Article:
In the absence of specific laws, an employer in each of the countries must look at more general provisions under existing legislation namely under the overarching theme of refusing reasonable instructions from an employer. The consensus is that none of the countries have legislation that will allow an employer to terminate or impose disciplinary sanctions on an employee for refusing to take the vaccination. However, in Nigeria, should the requirement for an employee to be vaccinated be provided for in the employment contract, refusal to do so may allow an employer to take disciplinary action. In South Africa, it would not be advisable for employers to subject their employees to disciplinary action for refusing to be vaccinated and this should only be done in exceptional circumstances such as on the basis of legitimate operational requirements, where the employees are otherwise incapable of doing their job and there being no other means by which the employee can be reasonably accommodated.

Furthermore, in the absence of exceptional circumstances, a South African based employer should not object to an employee’s return to the workplace in circumstances where they are unable to work remotely. In addition, in Kenya, based on current laws, an employer cannot refuse an employee the right to access the work premises in the absence of a vaccination as this may be deemed an unfair labour practice in contravention of an employee’s rights under the Kenyan Constitution.


4. Where an employee has been vaccinated, can an employer require proof of the vaccination?

Egyptian law provides that an employer can request this information. In Nigeria this is not mandatory but can be required if it is stipulated under the terms of the contract of employment. In both Kenya and South Africa, the position is that whilst an employer can require this information, concerns around data protection or data privacy are paramount where employees are being asked to disclose their medical or vaccination history and the processing of such data may be subject to additional restrictions and considerations.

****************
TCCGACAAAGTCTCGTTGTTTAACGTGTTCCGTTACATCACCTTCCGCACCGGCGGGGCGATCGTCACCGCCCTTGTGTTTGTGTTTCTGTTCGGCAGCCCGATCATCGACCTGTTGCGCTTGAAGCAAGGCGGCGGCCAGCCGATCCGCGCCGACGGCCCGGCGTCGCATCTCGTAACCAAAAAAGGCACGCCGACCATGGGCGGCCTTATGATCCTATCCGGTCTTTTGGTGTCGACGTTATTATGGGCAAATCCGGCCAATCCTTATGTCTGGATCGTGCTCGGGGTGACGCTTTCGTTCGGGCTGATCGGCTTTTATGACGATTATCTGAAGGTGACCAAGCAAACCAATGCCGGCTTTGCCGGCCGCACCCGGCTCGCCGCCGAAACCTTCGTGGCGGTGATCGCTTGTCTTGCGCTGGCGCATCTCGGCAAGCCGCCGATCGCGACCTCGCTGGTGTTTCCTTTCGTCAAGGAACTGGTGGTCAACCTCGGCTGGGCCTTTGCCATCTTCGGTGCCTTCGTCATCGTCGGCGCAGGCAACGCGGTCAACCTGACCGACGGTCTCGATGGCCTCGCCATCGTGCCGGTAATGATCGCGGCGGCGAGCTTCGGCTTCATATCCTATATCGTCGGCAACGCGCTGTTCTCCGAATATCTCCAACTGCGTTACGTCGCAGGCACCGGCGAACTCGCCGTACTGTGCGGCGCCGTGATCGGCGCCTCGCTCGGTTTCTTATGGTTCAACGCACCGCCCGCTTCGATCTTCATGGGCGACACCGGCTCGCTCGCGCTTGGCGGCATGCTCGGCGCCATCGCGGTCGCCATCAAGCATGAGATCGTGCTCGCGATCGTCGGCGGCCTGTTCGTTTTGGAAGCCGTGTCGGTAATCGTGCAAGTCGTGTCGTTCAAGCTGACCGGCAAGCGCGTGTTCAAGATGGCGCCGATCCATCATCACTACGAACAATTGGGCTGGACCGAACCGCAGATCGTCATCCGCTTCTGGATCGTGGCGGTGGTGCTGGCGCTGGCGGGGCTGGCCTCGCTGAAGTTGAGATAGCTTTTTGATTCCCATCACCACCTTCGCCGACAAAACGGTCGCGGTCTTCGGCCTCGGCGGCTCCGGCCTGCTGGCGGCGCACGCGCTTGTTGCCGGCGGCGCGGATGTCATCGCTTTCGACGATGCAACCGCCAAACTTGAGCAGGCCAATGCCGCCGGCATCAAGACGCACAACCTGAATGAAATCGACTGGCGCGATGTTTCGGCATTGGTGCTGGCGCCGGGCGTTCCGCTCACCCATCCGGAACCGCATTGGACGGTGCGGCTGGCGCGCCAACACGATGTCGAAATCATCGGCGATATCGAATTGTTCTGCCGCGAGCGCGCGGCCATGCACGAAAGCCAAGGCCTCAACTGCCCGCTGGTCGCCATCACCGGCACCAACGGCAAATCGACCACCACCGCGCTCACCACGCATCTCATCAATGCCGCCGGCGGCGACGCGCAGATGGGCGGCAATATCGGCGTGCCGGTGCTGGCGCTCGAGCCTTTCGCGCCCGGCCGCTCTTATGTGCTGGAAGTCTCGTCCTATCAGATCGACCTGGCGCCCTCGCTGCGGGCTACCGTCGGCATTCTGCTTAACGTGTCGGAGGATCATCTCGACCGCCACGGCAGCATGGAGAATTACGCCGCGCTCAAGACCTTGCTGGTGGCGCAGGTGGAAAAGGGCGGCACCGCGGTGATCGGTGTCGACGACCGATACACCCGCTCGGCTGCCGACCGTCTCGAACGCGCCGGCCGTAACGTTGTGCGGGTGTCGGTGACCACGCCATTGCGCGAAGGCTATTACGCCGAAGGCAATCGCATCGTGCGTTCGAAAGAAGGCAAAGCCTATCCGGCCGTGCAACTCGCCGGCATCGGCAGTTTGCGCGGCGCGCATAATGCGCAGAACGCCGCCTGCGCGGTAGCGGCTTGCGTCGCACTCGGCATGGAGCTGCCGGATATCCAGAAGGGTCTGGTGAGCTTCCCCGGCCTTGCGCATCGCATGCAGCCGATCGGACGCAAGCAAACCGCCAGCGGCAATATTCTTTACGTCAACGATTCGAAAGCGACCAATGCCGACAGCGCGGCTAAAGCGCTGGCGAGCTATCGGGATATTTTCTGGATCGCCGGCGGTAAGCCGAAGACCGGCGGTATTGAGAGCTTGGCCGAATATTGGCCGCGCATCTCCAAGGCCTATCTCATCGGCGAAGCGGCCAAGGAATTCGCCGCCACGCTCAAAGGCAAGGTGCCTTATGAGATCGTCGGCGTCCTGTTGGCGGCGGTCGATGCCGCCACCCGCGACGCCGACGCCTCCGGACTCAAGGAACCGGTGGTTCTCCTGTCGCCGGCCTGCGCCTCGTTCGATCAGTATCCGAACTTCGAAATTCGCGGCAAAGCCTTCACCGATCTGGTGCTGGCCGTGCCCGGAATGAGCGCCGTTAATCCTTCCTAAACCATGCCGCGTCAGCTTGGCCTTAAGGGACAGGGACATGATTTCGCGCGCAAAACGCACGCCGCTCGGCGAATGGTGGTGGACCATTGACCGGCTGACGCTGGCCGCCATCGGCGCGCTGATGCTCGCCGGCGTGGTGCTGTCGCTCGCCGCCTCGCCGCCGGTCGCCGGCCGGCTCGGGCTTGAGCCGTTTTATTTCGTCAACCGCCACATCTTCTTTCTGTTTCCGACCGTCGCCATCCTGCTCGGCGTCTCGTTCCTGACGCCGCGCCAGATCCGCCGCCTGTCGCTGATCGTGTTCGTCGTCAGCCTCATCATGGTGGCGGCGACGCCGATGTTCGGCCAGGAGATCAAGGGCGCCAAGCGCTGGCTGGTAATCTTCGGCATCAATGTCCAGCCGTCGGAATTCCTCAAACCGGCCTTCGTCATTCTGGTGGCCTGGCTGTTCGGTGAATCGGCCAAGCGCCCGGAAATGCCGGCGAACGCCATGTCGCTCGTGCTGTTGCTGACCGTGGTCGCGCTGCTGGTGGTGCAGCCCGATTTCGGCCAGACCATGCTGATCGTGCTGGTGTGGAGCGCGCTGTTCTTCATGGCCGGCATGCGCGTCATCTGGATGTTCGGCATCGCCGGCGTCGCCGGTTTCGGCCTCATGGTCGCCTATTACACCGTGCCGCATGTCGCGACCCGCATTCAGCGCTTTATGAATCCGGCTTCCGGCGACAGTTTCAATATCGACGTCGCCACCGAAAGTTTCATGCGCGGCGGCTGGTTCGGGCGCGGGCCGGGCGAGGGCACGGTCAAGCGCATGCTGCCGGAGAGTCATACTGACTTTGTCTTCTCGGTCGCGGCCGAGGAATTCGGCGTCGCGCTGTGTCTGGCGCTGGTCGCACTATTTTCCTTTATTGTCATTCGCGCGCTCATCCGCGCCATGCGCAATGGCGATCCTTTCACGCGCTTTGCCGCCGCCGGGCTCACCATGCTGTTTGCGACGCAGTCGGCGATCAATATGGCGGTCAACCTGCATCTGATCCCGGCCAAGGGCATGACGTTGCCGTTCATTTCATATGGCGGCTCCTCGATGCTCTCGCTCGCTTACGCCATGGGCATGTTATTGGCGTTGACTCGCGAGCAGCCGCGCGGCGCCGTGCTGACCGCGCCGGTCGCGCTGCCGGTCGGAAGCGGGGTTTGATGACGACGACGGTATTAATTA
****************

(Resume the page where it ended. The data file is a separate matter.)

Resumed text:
5. Where a vaccine is made mandatory, who will be responsible for cost?

As stated above, at present there is little or no legislation on this issue in any of the jurisdictions and the burden of cost will largely depend on the specific legislation to be introduced by each of the countries. The Egyptian Minister of Health has publicly stated that employers will be forced to bear the cost of vaccinating employees and, in all probability, it is likely that the other countries will also shift this financial burden onto employers, where applicable.

It remains to be seen whether governments will introduce free vaccination programmes like most of the current vaccine programmes initiated around the world or whether potentially cash-strapped governments in Africa may want to pass this burden on to employers or individuals.


The roll-out of vaccination programmes across the world have had their challenges with new variant, increasing the number of infections as well as manufacturing delays, and one would expect that the African experience will be no different. The challenge
for all employers in the absence of specific legislation that mandates vaccinations will be to find the right balance between protecting the health and safety of their employees (particularly those who are deemed to be vulnerable) versus their business and operational requirements.

It remains to be seen whether governments will introduce legislation to mandate vaccinations, a step which is likely to be supported by employers. However, the question of who bears the cost of the programmes will be a crucial determining factor on this issue. It is likely that, in order to avoid legal and constitutional challenges to mandated programmes (which may lead to delayed roll-outs), governments will probably launch vaccination programmes that will be accompanied by guidance and a strong recommendation that individuals who can be vaccinated seek to do so.


For further information, please contact Samir Kantaria (